IT TAKES much work for Singapore's Janessa Dai to open up. A shy teenager of few words, the artistic gymnast prefers to shun the limelight.
Yet she has nowhere to hide whenever she performs her routines on the four gymnastics apparatus, as if a spotlight stalks her every move.
Next month, not only will the 16-year-old be making her SEA Games debut after eight years of honing her craft, but she will also bear the responsibility of being the captain of the women's team.
Yet, for all her reserved demeanour, Janessa feels that the responsibility is a boon rather than a bane; it inspires rather than burdens.
"Being chosen as a captain is an honour, it encourages me to do my best and be a role model for my team," she said.
It has been a whirlwind two years for the Hwa Chong Institution student. From Vietnam to South Korea via Scotland, Janessa has gone from the Asean Schools Games in 2013 to the Commonwealth Games last July before competing at the Asian Games eight months ago.
Hanoi saw Janessa lead Singapore to their first-ever gymnastics team gold in the competition.
Her Glasgow adventure saw an 18th-place finish out of 24 finalists in the individual all-around - one place higher than 2012 London Olympian and the now-retired Lim Heem Wei.
Then at the Incheon Asiad, she finished a creditable 21st out of a 50-strong field in the individual uneven bars.
Participation at those major meets in her tender years has made Janessa understand what is at stake at the biennial Games next month - a fourth consecutive women's artistic gymnastics team gold for Singapore.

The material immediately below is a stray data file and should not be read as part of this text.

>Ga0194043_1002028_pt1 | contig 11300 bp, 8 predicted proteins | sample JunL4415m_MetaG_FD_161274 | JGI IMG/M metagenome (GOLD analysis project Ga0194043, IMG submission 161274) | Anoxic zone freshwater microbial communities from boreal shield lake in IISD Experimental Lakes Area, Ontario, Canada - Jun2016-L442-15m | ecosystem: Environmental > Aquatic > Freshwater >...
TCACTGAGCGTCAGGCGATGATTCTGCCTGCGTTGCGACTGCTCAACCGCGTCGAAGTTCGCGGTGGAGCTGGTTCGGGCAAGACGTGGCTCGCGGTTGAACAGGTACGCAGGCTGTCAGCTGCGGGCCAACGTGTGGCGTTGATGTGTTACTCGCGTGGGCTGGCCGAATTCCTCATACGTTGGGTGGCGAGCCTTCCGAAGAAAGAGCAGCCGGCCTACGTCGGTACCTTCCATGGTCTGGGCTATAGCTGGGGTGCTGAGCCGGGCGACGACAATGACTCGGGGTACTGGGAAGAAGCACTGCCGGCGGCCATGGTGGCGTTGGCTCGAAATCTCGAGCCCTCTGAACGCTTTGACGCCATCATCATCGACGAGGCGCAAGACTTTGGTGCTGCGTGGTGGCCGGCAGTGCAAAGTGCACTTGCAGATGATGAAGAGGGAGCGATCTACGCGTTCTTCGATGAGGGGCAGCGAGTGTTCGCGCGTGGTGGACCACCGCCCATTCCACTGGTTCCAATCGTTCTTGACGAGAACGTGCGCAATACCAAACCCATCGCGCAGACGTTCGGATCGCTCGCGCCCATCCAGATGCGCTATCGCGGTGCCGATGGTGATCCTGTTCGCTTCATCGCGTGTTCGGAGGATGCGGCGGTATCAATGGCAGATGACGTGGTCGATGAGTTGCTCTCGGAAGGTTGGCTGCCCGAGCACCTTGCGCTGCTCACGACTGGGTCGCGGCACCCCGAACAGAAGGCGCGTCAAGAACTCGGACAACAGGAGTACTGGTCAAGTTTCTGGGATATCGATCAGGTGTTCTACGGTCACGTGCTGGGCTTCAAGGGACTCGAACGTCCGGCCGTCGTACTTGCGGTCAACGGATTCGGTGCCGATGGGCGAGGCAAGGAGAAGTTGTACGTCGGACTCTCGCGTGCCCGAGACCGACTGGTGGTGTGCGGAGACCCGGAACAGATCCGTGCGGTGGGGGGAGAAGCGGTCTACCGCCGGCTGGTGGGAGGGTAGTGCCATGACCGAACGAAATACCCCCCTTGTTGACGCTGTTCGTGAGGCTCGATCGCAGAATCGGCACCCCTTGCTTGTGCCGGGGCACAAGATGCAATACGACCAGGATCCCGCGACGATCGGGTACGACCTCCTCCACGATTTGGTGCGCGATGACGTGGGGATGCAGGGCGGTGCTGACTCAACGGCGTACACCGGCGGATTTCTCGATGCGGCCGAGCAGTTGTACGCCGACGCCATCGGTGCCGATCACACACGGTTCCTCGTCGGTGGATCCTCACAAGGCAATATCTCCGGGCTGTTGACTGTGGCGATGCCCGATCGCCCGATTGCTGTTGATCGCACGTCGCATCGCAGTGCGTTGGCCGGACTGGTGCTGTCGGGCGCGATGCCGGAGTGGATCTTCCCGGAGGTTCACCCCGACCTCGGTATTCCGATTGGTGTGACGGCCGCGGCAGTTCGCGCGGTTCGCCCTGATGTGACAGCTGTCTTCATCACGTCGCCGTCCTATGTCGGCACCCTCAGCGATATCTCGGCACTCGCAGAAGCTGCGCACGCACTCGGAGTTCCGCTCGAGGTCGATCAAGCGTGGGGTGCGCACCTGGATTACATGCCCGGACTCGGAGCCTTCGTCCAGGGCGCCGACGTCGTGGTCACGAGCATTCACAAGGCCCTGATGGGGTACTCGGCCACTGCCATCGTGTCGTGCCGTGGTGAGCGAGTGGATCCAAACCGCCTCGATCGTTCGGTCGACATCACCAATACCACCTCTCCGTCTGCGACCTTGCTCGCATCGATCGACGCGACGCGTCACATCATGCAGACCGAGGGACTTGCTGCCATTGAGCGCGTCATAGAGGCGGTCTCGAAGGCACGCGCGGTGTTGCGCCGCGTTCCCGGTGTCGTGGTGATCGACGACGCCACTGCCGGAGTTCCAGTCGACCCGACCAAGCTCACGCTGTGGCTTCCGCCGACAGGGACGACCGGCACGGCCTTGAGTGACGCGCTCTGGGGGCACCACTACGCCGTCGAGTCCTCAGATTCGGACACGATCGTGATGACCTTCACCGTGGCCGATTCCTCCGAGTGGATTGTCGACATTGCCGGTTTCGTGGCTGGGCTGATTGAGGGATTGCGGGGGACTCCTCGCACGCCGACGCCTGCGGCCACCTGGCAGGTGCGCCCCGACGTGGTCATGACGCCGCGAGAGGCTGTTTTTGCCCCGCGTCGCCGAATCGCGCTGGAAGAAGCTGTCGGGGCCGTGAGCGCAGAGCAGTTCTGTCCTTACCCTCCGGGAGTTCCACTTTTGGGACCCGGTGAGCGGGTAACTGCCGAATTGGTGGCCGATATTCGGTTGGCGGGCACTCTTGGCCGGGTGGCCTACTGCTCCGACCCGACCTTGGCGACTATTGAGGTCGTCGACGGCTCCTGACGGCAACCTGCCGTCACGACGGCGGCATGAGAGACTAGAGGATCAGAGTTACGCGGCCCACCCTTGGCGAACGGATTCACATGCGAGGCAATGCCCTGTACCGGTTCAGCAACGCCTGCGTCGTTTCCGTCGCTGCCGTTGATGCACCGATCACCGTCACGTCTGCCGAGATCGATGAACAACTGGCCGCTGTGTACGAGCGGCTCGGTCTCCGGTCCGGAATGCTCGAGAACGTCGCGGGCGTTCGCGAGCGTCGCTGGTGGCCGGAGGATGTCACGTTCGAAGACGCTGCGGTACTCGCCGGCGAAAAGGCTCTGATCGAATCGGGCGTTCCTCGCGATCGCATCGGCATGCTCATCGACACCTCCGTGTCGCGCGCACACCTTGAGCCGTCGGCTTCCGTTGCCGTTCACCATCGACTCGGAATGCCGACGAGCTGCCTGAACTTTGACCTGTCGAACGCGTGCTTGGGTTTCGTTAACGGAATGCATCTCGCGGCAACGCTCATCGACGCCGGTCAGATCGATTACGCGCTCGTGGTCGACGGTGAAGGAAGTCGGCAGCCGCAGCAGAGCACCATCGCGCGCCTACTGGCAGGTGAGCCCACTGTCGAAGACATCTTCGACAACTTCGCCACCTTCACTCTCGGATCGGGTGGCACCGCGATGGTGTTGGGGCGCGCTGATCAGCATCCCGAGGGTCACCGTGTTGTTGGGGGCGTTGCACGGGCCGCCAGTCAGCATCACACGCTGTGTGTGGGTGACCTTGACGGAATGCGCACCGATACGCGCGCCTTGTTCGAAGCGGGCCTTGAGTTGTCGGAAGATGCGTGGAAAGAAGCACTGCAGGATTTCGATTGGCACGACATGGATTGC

The Republic had emerged victorious in the last three editions gymnastics was contested - in 2005, 2007 and 2011.
This time around, Singapore will be sending an all-debutante team, one of little pomp but filled with youthful exuberance.
Despite the lack of veterans such as Lim, Janessa feels that she and her team-mates are ready to to fill those sizeable shoes.
"We feel prepared. Our focus is on the individual all-around and team events," Janessa said. "We are certainly aiming to retain our team title. With our youth, it will also be a good experience for us."
In the run-up to the June 7-10 competition, the six-gymnast squad were put through their paces in a final simulation test at the Physical and Sports Education branch at Evans Road yesterday.
It was special for Ashly Lau, after she endured a rocky road to recovery from a knee fracture which involved missing the Asian Games last year.
"The initial stages were very tough. But now I'm on form and hoping to make up for a missed opportunity at the Asiad," said the 16-year-old.
With Bishan Sports Hall - the competition venue - set to be at full capacity next month, the men's gymnasts are hoping to leverage on strong local support as they seek a medal position.
"It serves as motivation for us knowing that we are competing on home soil," said Hoe Wah Toon, 26. "It's a different ball game for every competition and much will depend on how well we nail our routine on the day itself."
Despite stiff competition from Vietnam - who won 12 golds in 2011 - Singapore Gymnastics' vice-president Lee Hong Chuang remains optimistic.
He said: "The aim is for the women's artistic team to retain their team title, and we are hoping their male counterparts can make a podium finish.
"For rhythmic gymnastics, we do hope to win medals too. But with just two weeks to go, there's a need to be mindful of injuries. The safety of our gymnasts now is very important."